What are these other facts?
(1) So much of the universe is highly hostile to life. Most of the universe is incredibly hostile to life, such as containing vast amounts of empty space, temperatures near absolute zero, cosmic radiation, and so forth. Given that intelligent life of some sort exists in some universe, the fact that so much of our universe is highly hostile to life is more probable on naturalism than it is on theism.
(2) Our universe is not teeming with life, including life much more impressive than human life. Given that intelligent life of some sort exists in some universe, the fact that our universe is not known to have relatively more impressive life is much more probable on single-universe naturalism than it is on theism.
(3) The only intelligent life we know of is human. Given that intelligent life of some sort exists in the universe, the fact that the only intelligent life we know of is human is very many times more probable on naturalism than it is on theism.
(4) Intelligent life is the result of evolution. G&T dispute the fact of biological evolution, so we will address their objections later. For now we will simply note the following. Given that intelligent life of some sort exists in some universe, the fact that it developed as a result of biological evolution (if it is a fact) is more probable on naturalism than on it is on theism.
The upshot is this. Even if the general fact of cosmic “fine-tuning” were more probable on theism than on naturalism, there are other, more specific facts about cosmic “fine-tuning,” facts that, given cosmic “fine-tuning,” are more likely on naturalism than on theism. Once all of the evidence about cosmic “fine-tuning” has been fully stated, however, it’s far from obvious that facts about cosmic “fine-tuning” favor theism over naturalism.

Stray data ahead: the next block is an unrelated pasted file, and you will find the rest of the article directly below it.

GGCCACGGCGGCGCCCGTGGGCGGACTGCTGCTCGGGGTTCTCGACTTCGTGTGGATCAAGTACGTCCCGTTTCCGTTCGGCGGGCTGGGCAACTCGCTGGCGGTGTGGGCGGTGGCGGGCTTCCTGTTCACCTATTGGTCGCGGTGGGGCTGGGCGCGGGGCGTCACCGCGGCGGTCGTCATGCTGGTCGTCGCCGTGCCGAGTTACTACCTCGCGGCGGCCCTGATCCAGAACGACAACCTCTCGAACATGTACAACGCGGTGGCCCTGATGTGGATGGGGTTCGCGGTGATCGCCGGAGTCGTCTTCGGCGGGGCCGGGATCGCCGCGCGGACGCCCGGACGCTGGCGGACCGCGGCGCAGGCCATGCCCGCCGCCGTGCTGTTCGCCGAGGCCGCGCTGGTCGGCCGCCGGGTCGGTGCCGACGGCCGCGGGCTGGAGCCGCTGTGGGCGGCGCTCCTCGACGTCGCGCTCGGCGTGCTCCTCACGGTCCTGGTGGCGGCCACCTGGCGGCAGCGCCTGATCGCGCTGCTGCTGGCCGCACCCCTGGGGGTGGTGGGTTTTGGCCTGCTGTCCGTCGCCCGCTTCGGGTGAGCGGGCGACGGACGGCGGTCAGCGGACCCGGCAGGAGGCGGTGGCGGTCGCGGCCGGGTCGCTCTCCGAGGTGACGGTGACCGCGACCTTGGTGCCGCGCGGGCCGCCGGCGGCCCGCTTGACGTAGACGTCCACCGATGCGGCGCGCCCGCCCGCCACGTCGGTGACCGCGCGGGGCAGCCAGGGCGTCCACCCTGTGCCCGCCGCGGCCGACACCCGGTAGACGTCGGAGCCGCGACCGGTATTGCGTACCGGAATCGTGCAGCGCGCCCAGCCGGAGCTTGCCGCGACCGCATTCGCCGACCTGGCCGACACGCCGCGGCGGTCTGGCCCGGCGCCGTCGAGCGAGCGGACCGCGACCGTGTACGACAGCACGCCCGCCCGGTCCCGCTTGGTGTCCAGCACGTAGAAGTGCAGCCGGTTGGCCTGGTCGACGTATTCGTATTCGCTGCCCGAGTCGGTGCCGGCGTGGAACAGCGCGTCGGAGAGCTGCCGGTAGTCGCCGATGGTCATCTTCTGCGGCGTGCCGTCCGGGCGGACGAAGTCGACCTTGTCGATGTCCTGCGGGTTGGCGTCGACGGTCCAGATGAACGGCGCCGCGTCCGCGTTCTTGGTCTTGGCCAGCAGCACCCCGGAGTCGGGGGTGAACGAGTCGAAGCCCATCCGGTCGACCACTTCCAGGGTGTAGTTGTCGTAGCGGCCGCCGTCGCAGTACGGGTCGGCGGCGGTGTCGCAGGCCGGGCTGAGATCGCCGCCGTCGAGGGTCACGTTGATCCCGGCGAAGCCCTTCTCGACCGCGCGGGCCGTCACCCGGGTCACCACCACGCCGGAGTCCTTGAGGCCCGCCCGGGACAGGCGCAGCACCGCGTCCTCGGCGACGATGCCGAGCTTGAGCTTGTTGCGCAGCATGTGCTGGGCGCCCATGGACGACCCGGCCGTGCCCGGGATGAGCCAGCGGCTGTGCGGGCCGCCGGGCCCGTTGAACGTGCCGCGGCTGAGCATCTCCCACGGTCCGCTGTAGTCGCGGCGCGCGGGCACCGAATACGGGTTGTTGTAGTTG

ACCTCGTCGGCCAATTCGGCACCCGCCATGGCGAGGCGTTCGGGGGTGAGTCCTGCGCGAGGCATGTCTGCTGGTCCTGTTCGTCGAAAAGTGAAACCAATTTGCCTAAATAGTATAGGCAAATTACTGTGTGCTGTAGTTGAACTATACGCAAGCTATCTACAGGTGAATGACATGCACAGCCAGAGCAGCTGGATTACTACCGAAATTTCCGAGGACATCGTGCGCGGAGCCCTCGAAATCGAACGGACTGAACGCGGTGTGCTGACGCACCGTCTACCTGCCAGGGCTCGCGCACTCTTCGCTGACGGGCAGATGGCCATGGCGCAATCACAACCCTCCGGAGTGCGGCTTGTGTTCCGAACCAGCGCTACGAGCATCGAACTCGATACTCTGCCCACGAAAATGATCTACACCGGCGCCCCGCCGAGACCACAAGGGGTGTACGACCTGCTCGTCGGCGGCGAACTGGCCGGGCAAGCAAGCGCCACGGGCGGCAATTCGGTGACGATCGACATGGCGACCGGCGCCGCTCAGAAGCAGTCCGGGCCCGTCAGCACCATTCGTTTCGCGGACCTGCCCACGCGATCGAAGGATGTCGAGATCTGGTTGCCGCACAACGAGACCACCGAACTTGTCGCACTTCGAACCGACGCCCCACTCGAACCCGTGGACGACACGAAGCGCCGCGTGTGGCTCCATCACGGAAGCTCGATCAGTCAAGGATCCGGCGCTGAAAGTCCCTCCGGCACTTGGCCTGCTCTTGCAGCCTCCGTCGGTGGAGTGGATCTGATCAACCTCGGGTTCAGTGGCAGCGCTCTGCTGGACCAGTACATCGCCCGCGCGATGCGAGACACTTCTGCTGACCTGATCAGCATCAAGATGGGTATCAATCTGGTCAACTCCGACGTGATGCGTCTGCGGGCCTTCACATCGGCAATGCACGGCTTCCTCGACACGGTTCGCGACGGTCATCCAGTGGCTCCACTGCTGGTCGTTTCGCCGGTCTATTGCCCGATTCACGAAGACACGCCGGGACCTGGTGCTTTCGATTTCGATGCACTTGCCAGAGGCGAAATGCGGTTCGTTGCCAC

(c) Completely Arbitrary Probability Estimates: Recall that G&T appeal to Ross’s probability estimates in order to show that the probability of 122 anthropic constants having life-permitting values is 1 in 10138. Ross arrives at this ridiculously low number, in part, from multiplying together his estimates of the probabilities for each anthropic constant or parameter. Consider, for example, the relative abundances of different exotic mass particles. Ross estimates that the probability of that parameter having a life-permitting value is 0.1.